The basic meaning of  is an honor. The crucial parallel fom in the sense in which we are interested, which is that of honoring a hero by setting up a cult of some form, is to be found in vv. 26-35 of Pindar’s Fifth Isthmian Ode. At that point in the poem are recorded a list of heroes who in various locations receive sacrifices accompanied by hymns of praise: at Thebes, Iolaos, master of horses, is said to have , amongst the Aitolians it is given to the sons of Oineus (Tydeus and Meleager), in Argos, to Perseus, at Sparta, to Kastor and Polydeukes, and on Aigina, to Aiakos and his sons:

Pindar’s is the only testimony to the existence of some of these hero-cults.15 It is nonetheless clear that in the Fifth Isthmian refers to a festival or rites in honor of a hero. The denominative verb that derives from is used by Pindar of honoring by sacrificing at games:

Kamarina, he exalted your city that nourishes its people at the greatest festival of the gods. He bestowed honor on six double altars with sacrifices of oxen.

What is at issue in this case is a victor at the Olympics offering sacrifices on six double altars at Olympia, probably for his victory there. In sum, Pindar uses  of a festival or rites in honor of a hero and of sacrifices performed.

In the Isthmian fragment, Pindar qualifies  by ,  “visible from afar”. In doing so, he is in effect defining the kind of games that are to be founded. The new institution is not to be a local festival whose fame reaches no further than its own community, but a festival that is to be known in far places, which is another way of saying that the festival is to be panhellenic. The related adverb Pindar employs in speaking of the farreaching visibility of the fame that attaches to victory in the Olympic Games:

The glory of the Olympic festival shines far from the race-course of Pelops, where are contested speed of foot and might of strength that calls for brave endurance.

Not only, then, is the dead hero Melikertes to be celebrated with a festival, but it is to be a festival of international renown like the Olympic Games. An extension of the idea that major games cast their renown to the farther reaches of the Greek world is present in the poet’s description of the Olympian and Pythian victory wreaths that Hieron brought home to Syracuse as far-shining , The fame of the contests has been transferred to the wreaths given the victors. In our fragment, therefore, Pindar describes the Isthmian Games in the same terms as he uses for the Olympic Games. For him and his audience the fame of Isthmian Games, if not as great as the Olympic contests, was certainly in the same league.

The second stage in the argument will be to show that, if the celebration of the Olympic Games as funeral games for Pelops, and the Nemean as funeral games for Opheltes entails a hero-cult of Pelops and Opheltes, then the same should hold good for Melikertes. Pindar in the First Olympian Ode imagines Pelops receiving bright blood sacrifices as he reclines in his tomb by the altar of Zeus, where many come to visit:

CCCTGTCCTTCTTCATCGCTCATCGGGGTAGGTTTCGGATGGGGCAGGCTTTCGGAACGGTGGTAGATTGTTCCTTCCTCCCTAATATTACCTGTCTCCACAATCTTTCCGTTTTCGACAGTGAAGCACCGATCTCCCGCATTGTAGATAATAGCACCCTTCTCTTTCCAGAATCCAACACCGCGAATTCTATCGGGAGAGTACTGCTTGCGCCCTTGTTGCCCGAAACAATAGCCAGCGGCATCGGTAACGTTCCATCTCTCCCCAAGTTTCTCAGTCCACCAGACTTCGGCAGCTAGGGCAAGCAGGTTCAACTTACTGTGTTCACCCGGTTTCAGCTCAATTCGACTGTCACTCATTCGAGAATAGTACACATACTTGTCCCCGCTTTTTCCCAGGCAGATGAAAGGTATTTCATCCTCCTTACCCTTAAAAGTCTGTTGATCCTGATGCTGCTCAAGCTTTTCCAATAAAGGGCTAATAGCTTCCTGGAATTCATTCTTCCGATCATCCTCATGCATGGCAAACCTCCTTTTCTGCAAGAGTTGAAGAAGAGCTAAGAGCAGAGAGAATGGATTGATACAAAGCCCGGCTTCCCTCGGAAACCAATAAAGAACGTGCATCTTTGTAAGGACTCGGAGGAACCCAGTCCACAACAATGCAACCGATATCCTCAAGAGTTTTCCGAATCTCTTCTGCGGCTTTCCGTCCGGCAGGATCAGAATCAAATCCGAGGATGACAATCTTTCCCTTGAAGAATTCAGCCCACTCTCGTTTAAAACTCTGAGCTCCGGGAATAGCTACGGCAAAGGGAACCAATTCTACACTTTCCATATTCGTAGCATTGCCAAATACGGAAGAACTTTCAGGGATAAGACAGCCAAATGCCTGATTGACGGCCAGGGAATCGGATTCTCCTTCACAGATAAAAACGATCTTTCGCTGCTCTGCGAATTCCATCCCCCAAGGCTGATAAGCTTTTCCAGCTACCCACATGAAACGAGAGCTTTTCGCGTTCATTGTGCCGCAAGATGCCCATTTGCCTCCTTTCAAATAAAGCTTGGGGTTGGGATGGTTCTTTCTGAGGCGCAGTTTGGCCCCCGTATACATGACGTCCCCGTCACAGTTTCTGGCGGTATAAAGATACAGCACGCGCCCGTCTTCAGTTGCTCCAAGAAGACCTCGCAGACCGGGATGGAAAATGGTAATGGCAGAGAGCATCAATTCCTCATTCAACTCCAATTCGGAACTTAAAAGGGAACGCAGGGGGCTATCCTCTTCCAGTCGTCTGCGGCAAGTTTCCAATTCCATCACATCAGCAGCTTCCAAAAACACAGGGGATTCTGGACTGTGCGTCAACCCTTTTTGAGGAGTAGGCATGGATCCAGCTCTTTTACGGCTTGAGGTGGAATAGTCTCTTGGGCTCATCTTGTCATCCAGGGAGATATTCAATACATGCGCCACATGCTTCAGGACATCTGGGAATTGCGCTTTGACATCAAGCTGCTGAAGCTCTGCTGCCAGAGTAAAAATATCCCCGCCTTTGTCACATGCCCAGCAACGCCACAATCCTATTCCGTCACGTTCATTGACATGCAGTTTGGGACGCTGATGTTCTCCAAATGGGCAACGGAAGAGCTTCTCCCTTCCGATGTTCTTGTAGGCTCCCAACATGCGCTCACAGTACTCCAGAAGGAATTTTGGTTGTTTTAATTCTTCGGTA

Now Pelops reclining by the crossing of the Alpheos participates in the glorious blood-sacrifices and has his much-tended tomb by the altar that receives many visitors.16 The sacrifices are called , a term that the scholiast tells us is the Boeotian equivalent of , the more commonly used term for sacrifices to the dead and to heroes ( in Pi. O. 1.90). Pelops is the recipient of cult at his tomb next to Zeus’ altar. The adjectives used to qualify both tomb and altar in the next lines affirm his close connection with the games. The tomb is often-frequented and the altar visited by many (, respectively). The Olympic racecourse itself belongs to Pelops. The founding story in the Tenth Olympian Ode makes Herakles establish and celebrate the first games next to the ancient burial mound () of Pelops (24-25). The temenos, altar and sacrifices he dedicates to his father Zeus (43-50). In another version of the founding story mentioned by Pausanias, Pelops himself celebrates the first festival. The Olympic Games, then, were held in honor of Zeus, but Pelops, the eponymous hero of the entire land, received his own special sacrifices as appropriate to a hero. The account that Pindar gives of Pelops’ tomb and of Herakles as founder of the festival is echoed by Pausanias in his description of the actual monument and the offerings to the hero as they existed in his time: it is enclosed by a stone fence, trees grow inside, statues are dedicated there; Herakles set it apart to Pelops and sacrificed to him in a pit; now annual magistrates sacrifice a black ram to him; whoever eats of the meat may not enter the Temple of Zeus (5.13.1-7).

The legends surrounding the establishment of the Nemean Games are not mentioned in the Pindaric odes, but the principal explanation in the Hypothesis to the Nemean Odes explains the Games as funeral games () for the child, Opheltes-Archemoros, who was killed by a serpent while his nurse, Hypsipyle, fetched water for the Seven marching against Thebes. An alternative and perhaps later version makes Herakles at the time of his victory over the Nemean lion reorganize the games and dedicate them to his father, Zeus.17 That Opheltes was in fact worshipped as a hero at the Nemean Sanctuary is not made explicit in these accounts, but Pausanias describes his tomb and that of his father, saying that there were beside them altars and that they were enclosed by a stone fence, the same term he used for the enclosure of Pelops (2.15.2-3). Sacrifices at the Nemean shrine, beginning at least in the 6th century, are confirmed by deposits of sacrificial debris and votives within an enclosure.18